Badminton is a racquet sport played by either two opposing players (singles) or two opposing pairs (doubles), who take positions on opposite halves of a rectangular court divided by a net. Players score points by striking a shuttlecock with their racquet so that it passes over the net and lands in their opponents' half of the court. Each side may only strike the shuttlecock once before it passes over the net. A rally ends once the shuttlecock has struck the floor, or if a fault has been called by either the umpire or service judge or, in their absence, the offending player, at any time during the rally. The shuttlecock (or shuttle) is a feathered (or, mainly in uncompetitive games, plastic) projectile whose unique aerodynamic properties cause it to fly differently than the balls used in most racquet sports; in particular, the feathers create much higher drag, causing the shuttlecock to decelerate more rapidly than a ball. Shuttlecocks have a much higher top speed, when compared to other racquet sports. Because shuttlecock flight is affected by wind, competitive badminton is played indoors. Badminton is also played outdoors as a casual recreational activity, often as a garden or beach game. Since 1992, badminton has been an Olympic sport with five events: men's and women's singles, men's and women's doubles, and mixed doubles, in which each pair consists of a man and a woman. At high levels of play, especially in singles, the sport demands excellent fitness: players require aerobic stamina, agility, explosive strength, speed and precision. It is also a technical sport, requiring good motor coordination and the development of sophisticated racquet movements.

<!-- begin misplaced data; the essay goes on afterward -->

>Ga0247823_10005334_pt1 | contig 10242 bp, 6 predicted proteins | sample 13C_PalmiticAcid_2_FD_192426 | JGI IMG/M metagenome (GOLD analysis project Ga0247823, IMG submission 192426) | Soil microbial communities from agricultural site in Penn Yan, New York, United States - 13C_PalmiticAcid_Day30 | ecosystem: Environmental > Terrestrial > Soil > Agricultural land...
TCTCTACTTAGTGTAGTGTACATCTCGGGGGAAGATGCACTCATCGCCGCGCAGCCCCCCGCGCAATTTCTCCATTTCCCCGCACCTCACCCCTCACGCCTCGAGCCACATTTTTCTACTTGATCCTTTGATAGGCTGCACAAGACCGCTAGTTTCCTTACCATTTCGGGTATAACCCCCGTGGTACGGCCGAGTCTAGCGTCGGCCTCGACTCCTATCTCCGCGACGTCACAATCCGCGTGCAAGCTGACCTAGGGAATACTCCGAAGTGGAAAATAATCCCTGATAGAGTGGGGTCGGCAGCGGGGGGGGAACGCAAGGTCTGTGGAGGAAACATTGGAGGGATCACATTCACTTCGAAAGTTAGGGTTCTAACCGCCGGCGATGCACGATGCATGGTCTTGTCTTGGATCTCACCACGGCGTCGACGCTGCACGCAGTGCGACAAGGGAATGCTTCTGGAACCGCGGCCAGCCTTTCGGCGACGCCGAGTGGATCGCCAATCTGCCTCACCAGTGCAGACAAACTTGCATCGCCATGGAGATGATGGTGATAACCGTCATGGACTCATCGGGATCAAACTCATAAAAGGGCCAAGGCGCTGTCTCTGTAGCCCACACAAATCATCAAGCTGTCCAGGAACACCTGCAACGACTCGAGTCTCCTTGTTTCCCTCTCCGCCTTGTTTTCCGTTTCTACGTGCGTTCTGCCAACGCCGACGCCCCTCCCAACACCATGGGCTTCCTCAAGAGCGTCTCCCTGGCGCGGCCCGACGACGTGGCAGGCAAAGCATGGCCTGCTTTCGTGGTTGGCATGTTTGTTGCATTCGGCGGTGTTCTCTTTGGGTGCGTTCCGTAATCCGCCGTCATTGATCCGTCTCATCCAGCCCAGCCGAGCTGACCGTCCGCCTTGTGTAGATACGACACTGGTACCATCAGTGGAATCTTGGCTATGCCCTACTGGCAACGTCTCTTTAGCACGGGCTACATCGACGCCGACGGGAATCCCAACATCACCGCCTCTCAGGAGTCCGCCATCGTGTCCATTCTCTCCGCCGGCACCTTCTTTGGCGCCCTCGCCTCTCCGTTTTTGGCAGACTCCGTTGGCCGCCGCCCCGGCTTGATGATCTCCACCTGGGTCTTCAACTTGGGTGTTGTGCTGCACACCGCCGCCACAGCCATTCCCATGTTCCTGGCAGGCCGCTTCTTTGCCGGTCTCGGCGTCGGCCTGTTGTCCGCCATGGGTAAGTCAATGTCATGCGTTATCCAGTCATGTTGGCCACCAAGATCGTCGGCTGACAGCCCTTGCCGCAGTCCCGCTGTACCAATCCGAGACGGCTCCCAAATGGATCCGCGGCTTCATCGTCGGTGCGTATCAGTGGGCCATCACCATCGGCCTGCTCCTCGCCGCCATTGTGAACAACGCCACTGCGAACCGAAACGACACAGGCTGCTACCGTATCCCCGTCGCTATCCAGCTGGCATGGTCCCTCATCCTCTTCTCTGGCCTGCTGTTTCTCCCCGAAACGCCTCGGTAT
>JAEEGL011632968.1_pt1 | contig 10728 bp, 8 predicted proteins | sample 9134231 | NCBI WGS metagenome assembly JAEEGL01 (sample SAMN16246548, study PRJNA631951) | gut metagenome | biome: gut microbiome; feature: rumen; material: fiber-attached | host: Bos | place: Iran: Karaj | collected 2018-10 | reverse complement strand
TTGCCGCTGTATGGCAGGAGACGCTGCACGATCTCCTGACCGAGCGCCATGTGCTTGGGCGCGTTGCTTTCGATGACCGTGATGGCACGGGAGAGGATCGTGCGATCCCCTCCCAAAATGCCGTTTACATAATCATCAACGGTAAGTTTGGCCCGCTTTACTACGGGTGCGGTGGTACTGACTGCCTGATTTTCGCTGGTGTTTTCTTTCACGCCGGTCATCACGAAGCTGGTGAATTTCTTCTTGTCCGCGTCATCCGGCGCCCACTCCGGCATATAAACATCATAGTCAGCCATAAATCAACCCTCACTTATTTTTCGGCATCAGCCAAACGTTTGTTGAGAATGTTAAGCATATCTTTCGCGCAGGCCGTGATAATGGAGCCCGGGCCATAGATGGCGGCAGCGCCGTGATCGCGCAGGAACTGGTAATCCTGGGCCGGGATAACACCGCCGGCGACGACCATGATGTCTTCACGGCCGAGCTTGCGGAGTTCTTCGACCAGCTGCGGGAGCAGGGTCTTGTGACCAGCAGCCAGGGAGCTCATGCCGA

History and Development
The beginnings of badminton can be traced to mid-18th century British India, where it was created by British military officers stationed there. Early photographs show Englishmen adding a net to the traditional English game of battledore and shuttlecock. The sport is related to ball badminton, which originated in Tamil Nadu, and is similar to Hanetsuki which originated in Japan. Being particularly popular in the British garrison town Poona (now Pune), the game also came to be known as Poona. Initially, balls of wool referred as ball badminton were preferred by the upper classes in windy or wet conditions, but ultimately the shuttlecock stuck. This game was taken by retired officers back to England where it developed and rules were set out. Although it appears clear that Badminton House, Gloucestershire, owned by the Duke of Beaufort, has given its name to the sports, it is unclear when and why the name was adopted. As early as 1860, Isaac Spratt, a London toy dealer, published a booklet, Badminton Battledore – a new game, but unfortunately no copy has survived. An 1863 article in The Cornhill Magazinedescribes badminton as "battledore and shuttlecock played with sides, across a string suspended some five feet from the ground".This early use has cast doubt on the origin through expatriates in India, though it is known that it was popular there in the 1870s and that the first rules were drawn up in Poonah in 1873. Another source cites that it was in 1877 at Karachi in (British) India, where the first attempt was made to form a set of rules. As early as 1875, veterans returning from India started a club in Folkestone. Until 1887, the sport was played in England under the rules that prevailed in British India. The Bath Badminton Club standardized the rules and made the game applicable to English ideas. J.H.E. Hart drew up revised basic regulations in 1887 and, with Bagnel Wild, again in 1890. In 1893, the Badminton Association of England published the first set of rules according to these regulations, similar to today's rules, and officially launched badminton in a house called "Dunbar" at 6 Waverley Grove, Portsmouth, England on September 13 of that year.
They also started the All England Open Badminton Championships, the first...
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